The LWF Blog
Fire Engineering Design and Risk Assessment – Firefighting & Internal Water Supplies – Part 32March 18, 2019 3:10 pm
In LWF’s Fire Engineering blog series for Architects and others involved in the building design business, we have been looking at fire safety engineering and, most recently, firefighting. In part 31, we looked at the recommendations made regarding water capacity for any open water used for firefighting purposes and discussed relaying water to the place of fire origin. In part 32, we look at internal water supplies designed for the purpose of firefighting.
Fire mains in buildings may be classed as ‘rising’ ‘falling’ or ‘horizontal’. Rising mains are those mains where the water source is at ground level (a fire appliance pump may be a source, for instance) and the water must rise through the pipework. Falling mains are often serviced by a roof water tank or descend into a basement and natural gravity will ensure that the water falls through the pipework. Horizontal mains are, of course, where the water source is on the same level as the pipework.
In the UK, it is common for all three – rising, falling and horizontal – to be known as ‘risers’. This is further categorised by the riser being wet or dry. A wet riser is one that is permanently charged with water in the pipework, ready for use. A dry riser is one where the water is sent to the area/s of the fire on demand, but the pipework is usually not filled with water.
In the case of dry mains, the pressure available at the firefighting branch reduces with increased elevation due to the static head of the water in the rising main and frictional loss. In tall buildings, the losses can exceed the pressure supplied from the fire appliance pump supplying the main and fail to work. For this reason, it is required that in buildings with floors above 50 m from fire service access level, the mains should be permanently charged with water to provide a pressure-regulated flow.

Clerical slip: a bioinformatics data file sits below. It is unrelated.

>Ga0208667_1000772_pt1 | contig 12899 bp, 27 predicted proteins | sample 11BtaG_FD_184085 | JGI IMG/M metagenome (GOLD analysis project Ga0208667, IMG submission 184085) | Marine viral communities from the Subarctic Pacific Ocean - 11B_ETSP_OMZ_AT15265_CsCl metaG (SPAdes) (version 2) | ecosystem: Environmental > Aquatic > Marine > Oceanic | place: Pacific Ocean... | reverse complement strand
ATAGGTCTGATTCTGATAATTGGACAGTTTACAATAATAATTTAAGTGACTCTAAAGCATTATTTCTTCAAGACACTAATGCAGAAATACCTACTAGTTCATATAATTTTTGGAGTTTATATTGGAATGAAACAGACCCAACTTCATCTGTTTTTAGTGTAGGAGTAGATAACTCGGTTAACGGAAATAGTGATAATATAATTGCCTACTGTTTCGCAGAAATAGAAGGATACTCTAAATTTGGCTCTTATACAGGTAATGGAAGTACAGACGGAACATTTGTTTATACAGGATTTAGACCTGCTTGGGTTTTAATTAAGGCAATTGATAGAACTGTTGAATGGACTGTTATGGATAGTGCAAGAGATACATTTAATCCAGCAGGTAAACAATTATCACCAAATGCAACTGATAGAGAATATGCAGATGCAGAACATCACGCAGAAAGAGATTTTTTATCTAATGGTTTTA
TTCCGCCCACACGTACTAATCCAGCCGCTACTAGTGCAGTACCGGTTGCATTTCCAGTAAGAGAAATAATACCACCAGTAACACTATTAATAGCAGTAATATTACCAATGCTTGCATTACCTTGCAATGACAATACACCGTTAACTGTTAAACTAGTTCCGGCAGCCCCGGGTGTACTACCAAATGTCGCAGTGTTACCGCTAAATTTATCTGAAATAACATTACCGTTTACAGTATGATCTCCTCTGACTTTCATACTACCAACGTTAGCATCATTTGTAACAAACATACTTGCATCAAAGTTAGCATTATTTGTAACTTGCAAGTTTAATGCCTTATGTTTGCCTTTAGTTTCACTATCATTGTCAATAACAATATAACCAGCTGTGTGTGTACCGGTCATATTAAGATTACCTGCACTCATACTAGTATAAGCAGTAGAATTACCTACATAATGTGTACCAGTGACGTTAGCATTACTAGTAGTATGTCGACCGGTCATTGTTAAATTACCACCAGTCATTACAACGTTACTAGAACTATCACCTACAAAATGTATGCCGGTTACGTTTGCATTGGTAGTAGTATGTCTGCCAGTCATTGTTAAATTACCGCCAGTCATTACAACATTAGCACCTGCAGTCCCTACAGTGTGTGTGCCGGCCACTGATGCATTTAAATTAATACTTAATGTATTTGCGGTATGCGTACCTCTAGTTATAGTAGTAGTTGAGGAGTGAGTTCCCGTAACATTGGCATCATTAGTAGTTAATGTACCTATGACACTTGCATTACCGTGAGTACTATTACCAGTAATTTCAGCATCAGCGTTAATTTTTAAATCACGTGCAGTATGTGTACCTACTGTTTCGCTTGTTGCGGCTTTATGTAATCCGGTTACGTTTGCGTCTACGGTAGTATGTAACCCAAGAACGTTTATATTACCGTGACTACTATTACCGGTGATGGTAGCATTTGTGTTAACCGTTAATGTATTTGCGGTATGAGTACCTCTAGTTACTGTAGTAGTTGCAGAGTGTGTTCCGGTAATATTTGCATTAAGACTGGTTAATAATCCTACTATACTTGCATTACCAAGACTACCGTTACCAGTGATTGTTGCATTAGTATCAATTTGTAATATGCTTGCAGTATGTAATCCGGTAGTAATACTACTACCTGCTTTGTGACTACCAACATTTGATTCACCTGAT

The criteria for internal fire mains in the UK can be gained from Approved Document B (https://www.gov.uk/government/publications/fire-safety-approved-document-b ) and BS 9999 (https://shop.bsigroup.com/ProductDetail?pid=000000000030357099) both of which concur that all buildings with a floor height of 18 m may have dry risers along with firefighting lobbies and that all buildings with a floor height of 50 m should have wet risers. Approved Document B also states that shops, commercial, assembly, recreation or industrial buildings with a floor area of less than 900 m2 and a floor height of up to 7.5 m, with two or more basement storeys must have a firefighting lobby (which should incorporate a stairway in flats).
In part 33 of this series, LWF will look at those references which provide guidance on the use of dry fire mains. In the meantime, if you have any questions about this blog, or wish to discuss your own project with one of our fire engineers, please contact us.
Lawrence Webster Forrest has been working with their clients for over 25 years to produce innovative and exciting building projects. If you would like further information on how LWF and fire strategies could assist you, please contact Peter Gyere on 020 8668 8663.
While care has been taken to ensure that information contained in LWF’s publications is true and correct at the time of publication, changes in circumstances after the time of publication may impact on the accuracy of this information.